Canada needs a policy for rare disease treatment

Jul 12, 2010

Canada needs a national approach to funding drugs for rare diseases and can learn from other countries, states an analysis article in CMAJ (Canadian Medical Association Journal).

Due to relatively small markets, pharmaceutical companies may be reluctant to conduct research into new treatments or to manufacture drugs, and there is a constant risk that they may stop making these drugs. A partnership is needed between the federal government, pharmaceutical companies and the medical communities to ensure people with rare diseases can get treatment.

"In stark contrast to other developed nations and despite the fact that the number of rare diseases continues to increase along with the number of individuals affected, Canada does not have a policy framework connecting these three groups, and attempts to function with a relatively piecemeal approach," writes Dr. Chaim Bell, St. Michael's Hospital, Toronto and coauthor.

The paper outlines several elements that are part of rare disease policies in other jurisdictions such as the United States, the European Union, Japan and Australia. Two elements that Canada could incorporate in the short term would be to define rare diseases and to develop patient registries to track disease characteristics, treatments and health outcomes.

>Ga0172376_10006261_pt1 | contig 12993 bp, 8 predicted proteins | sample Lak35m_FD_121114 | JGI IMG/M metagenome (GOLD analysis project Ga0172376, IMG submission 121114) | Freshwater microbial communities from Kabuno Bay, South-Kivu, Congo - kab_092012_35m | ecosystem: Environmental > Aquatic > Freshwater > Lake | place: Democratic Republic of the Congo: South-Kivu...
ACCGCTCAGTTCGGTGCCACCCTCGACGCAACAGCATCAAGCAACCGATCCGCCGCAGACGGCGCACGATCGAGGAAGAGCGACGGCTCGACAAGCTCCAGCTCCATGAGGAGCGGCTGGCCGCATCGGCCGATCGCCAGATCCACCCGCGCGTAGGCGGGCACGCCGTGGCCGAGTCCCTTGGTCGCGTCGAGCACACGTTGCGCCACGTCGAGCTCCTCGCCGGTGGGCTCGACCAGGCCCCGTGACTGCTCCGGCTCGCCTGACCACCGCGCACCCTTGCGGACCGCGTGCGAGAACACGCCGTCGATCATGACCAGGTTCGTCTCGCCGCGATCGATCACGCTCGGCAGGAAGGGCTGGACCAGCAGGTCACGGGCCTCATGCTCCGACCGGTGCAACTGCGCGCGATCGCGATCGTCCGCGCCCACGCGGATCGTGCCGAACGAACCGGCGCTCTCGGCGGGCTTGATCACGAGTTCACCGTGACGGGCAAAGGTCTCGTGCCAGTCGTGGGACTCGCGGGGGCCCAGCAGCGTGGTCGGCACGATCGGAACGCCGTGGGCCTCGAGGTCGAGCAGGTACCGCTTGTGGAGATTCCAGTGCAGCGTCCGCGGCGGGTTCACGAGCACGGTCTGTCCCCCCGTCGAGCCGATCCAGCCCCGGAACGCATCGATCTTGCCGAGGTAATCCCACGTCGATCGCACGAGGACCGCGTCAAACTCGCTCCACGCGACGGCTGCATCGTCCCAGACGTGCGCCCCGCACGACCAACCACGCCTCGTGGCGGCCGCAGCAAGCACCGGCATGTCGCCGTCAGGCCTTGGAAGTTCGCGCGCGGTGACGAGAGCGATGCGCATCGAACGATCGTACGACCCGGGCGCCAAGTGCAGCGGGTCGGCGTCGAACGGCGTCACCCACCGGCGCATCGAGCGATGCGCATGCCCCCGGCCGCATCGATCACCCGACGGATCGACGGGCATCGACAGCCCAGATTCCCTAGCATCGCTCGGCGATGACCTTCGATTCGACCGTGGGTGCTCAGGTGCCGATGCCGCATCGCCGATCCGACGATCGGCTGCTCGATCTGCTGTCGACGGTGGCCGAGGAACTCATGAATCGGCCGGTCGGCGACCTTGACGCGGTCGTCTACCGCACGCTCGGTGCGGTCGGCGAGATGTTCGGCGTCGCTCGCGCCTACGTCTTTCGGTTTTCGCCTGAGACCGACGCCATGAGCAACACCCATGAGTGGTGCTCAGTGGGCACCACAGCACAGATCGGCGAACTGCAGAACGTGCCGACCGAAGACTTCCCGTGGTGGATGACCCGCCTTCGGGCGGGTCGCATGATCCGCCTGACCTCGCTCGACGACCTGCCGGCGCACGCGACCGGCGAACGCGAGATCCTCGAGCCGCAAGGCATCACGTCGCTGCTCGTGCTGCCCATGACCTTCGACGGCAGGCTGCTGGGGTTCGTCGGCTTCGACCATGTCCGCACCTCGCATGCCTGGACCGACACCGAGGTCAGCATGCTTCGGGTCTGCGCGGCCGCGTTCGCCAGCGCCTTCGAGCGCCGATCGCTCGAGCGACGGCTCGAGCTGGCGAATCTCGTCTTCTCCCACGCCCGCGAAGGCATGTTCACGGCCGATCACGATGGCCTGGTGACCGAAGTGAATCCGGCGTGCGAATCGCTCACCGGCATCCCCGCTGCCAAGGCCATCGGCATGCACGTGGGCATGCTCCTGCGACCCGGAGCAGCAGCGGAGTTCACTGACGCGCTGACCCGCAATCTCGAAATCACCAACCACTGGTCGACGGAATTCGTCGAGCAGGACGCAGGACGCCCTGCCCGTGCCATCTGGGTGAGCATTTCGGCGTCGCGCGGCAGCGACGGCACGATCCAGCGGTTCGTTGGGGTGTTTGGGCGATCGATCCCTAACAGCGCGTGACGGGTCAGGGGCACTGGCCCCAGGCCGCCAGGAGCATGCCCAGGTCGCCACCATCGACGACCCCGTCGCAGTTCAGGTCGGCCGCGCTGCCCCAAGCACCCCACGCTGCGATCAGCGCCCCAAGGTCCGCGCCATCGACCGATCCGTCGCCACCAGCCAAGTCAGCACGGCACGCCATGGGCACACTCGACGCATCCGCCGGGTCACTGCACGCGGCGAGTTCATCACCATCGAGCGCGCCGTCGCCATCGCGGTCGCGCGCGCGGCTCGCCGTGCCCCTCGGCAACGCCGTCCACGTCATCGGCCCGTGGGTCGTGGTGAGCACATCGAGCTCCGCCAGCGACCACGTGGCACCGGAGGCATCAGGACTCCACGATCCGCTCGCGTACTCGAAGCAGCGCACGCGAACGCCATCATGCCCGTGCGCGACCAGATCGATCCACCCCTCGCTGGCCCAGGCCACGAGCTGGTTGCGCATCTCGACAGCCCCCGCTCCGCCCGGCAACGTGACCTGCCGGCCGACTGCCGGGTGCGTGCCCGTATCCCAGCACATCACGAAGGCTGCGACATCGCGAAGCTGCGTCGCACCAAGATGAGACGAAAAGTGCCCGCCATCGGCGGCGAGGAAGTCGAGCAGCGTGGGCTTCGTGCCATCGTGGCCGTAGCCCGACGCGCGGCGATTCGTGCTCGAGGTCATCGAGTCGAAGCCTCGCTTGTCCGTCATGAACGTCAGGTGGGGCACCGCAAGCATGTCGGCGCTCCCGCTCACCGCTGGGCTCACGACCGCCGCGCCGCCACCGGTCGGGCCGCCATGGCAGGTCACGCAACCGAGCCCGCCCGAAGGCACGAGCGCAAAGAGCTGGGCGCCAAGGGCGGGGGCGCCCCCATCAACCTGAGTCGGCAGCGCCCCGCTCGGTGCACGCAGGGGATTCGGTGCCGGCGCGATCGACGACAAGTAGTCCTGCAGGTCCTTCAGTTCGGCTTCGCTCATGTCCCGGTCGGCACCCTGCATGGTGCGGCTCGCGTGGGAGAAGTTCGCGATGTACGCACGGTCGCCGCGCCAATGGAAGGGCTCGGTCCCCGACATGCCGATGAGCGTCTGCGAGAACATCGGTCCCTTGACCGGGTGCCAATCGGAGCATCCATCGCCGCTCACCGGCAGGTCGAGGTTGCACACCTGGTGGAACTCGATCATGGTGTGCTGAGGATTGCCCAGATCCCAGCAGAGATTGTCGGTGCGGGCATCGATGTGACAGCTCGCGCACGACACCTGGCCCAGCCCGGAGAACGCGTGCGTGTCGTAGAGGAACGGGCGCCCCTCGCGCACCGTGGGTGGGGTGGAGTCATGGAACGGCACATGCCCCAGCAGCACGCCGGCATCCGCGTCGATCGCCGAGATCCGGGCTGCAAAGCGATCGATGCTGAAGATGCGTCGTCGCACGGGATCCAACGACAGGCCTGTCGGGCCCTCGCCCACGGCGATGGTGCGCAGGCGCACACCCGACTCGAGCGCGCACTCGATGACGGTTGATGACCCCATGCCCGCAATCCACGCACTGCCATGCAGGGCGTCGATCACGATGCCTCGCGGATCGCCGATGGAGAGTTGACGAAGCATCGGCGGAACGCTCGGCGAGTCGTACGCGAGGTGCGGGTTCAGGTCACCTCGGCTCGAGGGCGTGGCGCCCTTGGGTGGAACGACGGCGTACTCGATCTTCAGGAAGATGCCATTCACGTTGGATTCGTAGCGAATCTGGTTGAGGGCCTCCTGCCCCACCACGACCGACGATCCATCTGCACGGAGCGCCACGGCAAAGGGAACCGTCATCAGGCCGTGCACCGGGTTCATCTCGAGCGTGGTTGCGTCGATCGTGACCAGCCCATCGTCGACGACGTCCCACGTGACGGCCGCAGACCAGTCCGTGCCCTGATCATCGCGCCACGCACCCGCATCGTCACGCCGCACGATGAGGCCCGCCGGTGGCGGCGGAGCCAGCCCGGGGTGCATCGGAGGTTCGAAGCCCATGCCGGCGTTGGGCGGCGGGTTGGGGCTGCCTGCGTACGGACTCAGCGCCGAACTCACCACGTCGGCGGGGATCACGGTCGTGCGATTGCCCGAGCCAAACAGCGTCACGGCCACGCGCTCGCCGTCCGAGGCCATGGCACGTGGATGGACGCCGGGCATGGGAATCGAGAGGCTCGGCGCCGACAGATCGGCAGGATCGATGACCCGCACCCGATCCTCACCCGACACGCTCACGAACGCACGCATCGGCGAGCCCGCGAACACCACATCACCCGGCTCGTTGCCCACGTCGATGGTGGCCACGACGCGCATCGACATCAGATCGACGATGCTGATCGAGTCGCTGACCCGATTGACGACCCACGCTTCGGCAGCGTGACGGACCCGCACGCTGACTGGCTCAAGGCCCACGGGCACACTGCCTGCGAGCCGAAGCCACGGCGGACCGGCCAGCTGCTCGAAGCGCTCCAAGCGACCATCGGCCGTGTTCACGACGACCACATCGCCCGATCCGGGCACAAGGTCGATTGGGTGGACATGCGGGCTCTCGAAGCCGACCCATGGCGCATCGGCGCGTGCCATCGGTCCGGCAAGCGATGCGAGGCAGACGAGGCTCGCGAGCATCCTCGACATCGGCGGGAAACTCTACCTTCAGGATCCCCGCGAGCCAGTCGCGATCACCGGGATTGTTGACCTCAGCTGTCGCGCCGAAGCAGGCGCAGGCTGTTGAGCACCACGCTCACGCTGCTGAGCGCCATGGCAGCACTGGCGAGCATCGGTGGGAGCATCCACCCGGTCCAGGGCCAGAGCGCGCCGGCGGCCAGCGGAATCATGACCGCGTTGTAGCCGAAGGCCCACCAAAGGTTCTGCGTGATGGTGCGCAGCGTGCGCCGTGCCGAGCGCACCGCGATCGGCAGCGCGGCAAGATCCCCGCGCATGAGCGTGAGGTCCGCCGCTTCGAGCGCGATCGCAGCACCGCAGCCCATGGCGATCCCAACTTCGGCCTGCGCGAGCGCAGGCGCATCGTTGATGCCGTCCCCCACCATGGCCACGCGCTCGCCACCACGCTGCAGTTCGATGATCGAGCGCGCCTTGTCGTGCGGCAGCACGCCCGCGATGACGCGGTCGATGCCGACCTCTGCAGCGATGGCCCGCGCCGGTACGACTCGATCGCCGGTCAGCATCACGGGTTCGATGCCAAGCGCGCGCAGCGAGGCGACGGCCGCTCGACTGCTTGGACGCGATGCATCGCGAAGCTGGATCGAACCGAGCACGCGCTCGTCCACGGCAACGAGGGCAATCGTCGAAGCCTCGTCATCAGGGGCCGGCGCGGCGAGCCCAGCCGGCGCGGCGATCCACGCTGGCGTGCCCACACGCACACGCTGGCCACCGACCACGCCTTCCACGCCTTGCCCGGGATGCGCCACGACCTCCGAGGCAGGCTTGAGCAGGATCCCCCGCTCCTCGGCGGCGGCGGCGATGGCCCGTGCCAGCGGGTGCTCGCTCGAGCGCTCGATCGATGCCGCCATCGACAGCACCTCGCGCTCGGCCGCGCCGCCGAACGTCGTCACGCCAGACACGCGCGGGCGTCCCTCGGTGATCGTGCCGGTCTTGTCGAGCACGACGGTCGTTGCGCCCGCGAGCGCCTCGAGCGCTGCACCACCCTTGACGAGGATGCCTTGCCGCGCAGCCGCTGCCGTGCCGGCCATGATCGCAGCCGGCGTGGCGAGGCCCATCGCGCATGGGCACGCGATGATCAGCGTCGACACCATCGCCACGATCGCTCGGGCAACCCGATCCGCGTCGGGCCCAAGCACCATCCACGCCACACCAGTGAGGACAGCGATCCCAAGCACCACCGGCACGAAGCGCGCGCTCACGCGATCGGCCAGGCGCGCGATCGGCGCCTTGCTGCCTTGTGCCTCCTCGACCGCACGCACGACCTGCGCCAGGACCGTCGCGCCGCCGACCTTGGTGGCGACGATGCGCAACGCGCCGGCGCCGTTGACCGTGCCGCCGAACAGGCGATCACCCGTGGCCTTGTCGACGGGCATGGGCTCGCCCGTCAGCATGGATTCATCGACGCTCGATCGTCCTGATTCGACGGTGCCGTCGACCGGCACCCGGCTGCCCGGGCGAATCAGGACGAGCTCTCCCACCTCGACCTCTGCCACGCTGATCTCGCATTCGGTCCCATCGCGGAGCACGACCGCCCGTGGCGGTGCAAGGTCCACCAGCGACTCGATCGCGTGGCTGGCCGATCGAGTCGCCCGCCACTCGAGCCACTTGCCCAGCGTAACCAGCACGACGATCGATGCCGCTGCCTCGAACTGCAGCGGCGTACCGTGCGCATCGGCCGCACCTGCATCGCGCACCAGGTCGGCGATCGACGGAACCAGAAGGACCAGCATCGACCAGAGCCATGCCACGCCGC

In the longer term, Canada needs to create formal rare disease drug legislation, which could include incentives for to invest in developing new drug treatments. The authors suggest an alternate economic evaluation to ensure there is public funding for these drugs.

"This funding would be rooted in the rule of rescue: the imperative that therapies should be provided to individuals suffering from life-threatening diseases in the absence of any other alternatives, irrespective of cost," state the authors. "In the context of treatment for rare diseases, adopting the rule would allow public funding of expensive drugs that would potentially help a very small number of Canadians." The rule of rescue is used to explain why expensive rescue missions are undertaken to rescue a single person lost at sea.

"It is time for Canada to take bold and decisive steps and develop a nation-wide and federally financed approach to that ensures adequate health care for all Canadians," they conclude.

Explore further: UN Ebola victim leaves France after recovery

More information: www.cmaj.ca/cgi/doi/10.1503/cmaj.081429

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